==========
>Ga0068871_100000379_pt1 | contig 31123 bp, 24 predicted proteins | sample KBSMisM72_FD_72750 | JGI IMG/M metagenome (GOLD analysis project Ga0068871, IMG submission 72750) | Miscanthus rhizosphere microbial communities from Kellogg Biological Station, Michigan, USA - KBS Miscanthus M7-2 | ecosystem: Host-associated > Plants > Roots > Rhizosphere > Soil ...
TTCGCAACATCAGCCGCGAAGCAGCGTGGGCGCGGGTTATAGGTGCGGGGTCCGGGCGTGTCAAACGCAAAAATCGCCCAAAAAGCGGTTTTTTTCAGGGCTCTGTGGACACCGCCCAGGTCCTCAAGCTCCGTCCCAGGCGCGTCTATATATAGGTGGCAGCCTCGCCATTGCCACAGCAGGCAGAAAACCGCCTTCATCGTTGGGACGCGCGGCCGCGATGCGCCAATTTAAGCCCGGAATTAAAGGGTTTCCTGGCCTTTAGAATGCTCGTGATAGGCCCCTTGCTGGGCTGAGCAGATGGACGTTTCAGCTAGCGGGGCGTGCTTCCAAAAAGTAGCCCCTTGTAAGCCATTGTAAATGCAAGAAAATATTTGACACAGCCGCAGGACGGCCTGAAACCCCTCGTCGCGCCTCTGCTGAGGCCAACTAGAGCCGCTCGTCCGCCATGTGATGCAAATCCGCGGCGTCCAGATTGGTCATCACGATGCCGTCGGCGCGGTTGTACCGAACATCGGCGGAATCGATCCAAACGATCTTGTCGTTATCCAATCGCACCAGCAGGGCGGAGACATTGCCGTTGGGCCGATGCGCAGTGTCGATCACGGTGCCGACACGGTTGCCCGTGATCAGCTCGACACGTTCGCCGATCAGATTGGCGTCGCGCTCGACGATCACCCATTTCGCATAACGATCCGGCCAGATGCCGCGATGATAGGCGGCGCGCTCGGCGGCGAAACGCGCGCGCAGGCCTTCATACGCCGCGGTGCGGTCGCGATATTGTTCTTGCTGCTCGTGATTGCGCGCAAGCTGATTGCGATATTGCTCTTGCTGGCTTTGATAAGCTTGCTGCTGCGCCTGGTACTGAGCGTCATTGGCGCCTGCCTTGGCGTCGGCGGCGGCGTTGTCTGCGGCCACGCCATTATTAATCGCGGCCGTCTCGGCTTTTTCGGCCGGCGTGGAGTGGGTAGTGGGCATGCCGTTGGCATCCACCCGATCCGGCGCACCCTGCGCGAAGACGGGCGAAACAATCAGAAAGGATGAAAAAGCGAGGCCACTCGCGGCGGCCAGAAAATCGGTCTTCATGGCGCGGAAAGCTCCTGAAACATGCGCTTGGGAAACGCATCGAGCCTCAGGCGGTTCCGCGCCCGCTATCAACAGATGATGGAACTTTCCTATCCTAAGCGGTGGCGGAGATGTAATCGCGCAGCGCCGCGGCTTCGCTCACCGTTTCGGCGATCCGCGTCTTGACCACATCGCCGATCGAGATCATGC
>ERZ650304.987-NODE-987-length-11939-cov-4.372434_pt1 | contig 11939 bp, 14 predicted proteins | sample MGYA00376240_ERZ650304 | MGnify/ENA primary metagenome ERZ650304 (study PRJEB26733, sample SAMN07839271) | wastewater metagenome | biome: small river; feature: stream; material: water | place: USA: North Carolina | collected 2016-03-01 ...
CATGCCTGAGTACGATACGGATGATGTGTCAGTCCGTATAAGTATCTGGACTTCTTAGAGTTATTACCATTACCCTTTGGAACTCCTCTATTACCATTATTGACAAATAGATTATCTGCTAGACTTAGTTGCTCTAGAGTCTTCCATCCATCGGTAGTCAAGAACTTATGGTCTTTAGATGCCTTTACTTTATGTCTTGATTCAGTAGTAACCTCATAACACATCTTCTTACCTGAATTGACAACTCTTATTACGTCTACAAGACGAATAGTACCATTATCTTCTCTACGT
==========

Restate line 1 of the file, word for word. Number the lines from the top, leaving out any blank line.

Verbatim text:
>Ga0068871_100000379_pt1 | contig 31123 bp, 24 predicted proteins | sample KBSMisM72_FD_72750 | JGI IMG/M metagenome (GOLD analysis project Ga0068871, IMG submission 72750) | Miscanthus rhizosphere microbial communities from Kellogg Biological Station, Michigan, USA - KBS Miscanthus M7-2 | ecosystem: Host-associated > Plants > Roots > Rhizosphere > Soil ...